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Dan Harmon coming back to Community for Season 5 is something of a TV miracle. While there have been occasional times where a show’s creator has left and then come back later, it’s never been after they’ve been let go by the studio and network behind the series. But Community has never been a show to do things the normal or predictable way, and so after a season away, Harmon makes his big return to Community, accompanied by Chris McKenna -- who had left when Harmon was let go by Sony and NBC -- with the two now serving as co-showrunners.
A few days before Christmas, I had an in-depth conversation with Harmon about what it was like coming back to the series, which premieres this Thursday. We discussed how he approached the characters after a year away, how he dealt with Donald Glover's decision to leave Community this season and much more.
IGN TV: I'll be honest, when I first read there was even the possibility of bringing you back, I thought, "That's not gonna happen!" Just because... that's never happened! Certainly not under these circumstances. So from your side of it, what was it like to find out that they wanted you to come back?
Dan Harmon: Yeah, well at first it was just Joel [McHale] calling me a couple times and talking about how missed I was and would I ever come back again if he could make it happen. I just thought that was polite talk or well-intended heroics, you know? I didn't think, like you, that anything like that could ever happen. I would get off the phone with him, and my girlfriend would say, "Who was that?" I'd say, "That was Joel McHale. He's asking me if I'd go back if it could happen." She said, "Would you?" I said, "Well, I don't even have to answer that. It's never going to happen. He's just an actor, and they don't affect things that much. They're just good-looking." Then I remember having dinner with my agent and musing that it's exactly the kind of thing that Sony would do, because they're just that weird. He said, "No way. That would never happen. It's never happened, and it never will happen.">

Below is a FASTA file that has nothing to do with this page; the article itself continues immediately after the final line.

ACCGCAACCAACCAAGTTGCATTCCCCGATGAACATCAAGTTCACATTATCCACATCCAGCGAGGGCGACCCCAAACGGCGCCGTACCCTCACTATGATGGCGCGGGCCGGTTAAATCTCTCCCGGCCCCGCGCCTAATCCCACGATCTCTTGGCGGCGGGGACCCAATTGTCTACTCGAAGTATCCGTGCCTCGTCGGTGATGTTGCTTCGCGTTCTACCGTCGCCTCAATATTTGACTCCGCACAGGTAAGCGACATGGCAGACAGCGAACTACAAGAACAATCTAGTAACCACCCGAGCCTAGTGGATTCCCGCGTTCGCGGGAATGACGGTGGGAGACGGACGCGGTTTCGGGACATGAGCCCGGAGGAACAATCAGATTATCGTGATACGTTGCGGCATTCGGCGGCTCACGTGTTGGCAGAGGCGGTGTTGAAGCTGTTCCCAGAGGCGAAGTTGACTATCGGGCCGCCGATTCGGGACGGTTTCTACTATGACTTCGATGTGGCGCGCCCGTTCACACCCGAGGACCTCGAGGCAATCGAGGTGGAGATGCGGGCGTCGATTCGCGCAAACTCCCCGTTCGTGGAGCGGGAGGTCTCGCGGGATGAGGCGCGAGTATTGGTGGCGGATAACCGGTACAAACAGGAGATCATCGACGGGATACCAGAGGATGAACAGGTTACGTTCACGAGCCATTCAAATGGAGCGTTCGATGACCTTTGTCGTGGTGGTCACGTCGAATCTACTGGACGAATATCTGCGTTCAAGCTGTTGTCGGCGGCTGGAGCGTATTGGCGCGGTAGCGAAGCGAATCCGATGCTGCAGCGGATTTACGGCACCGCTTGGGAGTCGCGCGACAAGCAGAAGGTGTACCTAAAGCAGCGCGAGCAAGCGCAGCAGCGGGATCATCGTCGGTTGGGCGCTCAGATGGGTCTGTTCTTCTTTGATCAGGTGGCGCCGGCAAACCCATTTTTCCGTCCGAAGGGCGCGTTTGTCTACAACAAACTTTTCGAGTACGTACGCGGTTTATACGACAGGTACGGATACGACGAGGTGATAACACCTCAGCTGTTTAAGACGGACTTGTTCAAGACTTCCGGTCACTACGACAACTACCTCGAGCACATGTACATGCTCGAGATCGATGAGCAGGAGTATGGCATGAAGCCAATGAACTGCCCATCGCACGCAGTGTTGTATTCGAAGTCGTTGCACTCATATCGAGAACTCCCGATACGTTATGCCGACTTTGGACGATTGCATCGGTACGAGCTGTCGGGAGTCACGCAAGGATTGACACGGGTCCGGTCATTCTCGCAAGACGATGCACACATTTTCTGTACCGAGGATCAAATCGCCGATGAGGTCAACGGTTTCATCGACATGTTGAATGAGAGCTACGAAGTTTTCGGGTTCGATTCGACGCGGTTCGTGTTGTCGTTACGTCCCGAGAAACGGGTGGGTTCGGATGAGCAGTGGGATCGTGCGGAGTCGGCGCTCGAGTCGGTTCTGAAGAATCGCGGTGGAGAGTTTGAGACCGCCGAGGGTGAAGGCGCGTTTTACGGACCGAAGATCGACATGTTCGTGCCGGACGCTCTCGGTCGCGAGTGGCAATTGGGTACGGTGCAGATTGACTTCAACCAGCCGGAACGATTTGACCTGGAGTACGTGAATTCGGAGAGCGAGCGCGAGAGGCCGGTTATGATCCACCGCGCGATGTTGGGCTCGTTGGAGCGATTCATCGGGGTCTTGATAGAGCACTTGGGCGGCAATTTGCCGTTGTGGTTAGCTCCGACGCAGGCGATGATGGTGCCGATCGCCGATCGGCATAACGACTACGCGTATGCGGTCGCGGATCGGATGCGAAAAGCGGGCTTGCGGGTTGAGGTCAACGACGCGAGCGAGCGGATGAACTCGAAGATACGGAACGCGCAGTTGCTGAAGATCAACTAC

Dan Harmon's Community - from Dan Harmon!
Then a couple weeks later, I got an email from my agent that said that Sony had called, sniffing around about how I'd feel about going back if I could. My initial answer was, "Sony and NBC have to make sure it's what they both want. I don't want the to be that that I wish I could go back, so that I can get my heart broken again. So if both the network and the studio asked me to come back for another season, then the answer will be yes." Because once I realized that it was a real thing -- which didn't make any sense to me – that I needed to answer, it only took about 30 seconds to realize, "Okay, obviously the answer has to be yes." Because if I didn't go back, I would spend the rest of my life wondering what would have happened if I did, and you can't fix that. You can't fix that in therapy, and you can never answer an unanswered question in your life. What you can do is go and do something for six months, and the worst-case scenario is a bad season of TV, which for a cocky guy like me might be the best for me. And the best-case scenario of course is beyond imagining. It's TV history, the idea of going back and making something good. It would be such a satisfying resolve for so many people. So I really had to go back. There wasn't the question at all.
IGN: Story-wise, there's now this season of the show that you didn't work on. Did you have to make the decision to not dwell on thinking "I would have done this, I would have done that" and just dive in and decide, "Okay, here's where we left off, and here's where we're gonna go."?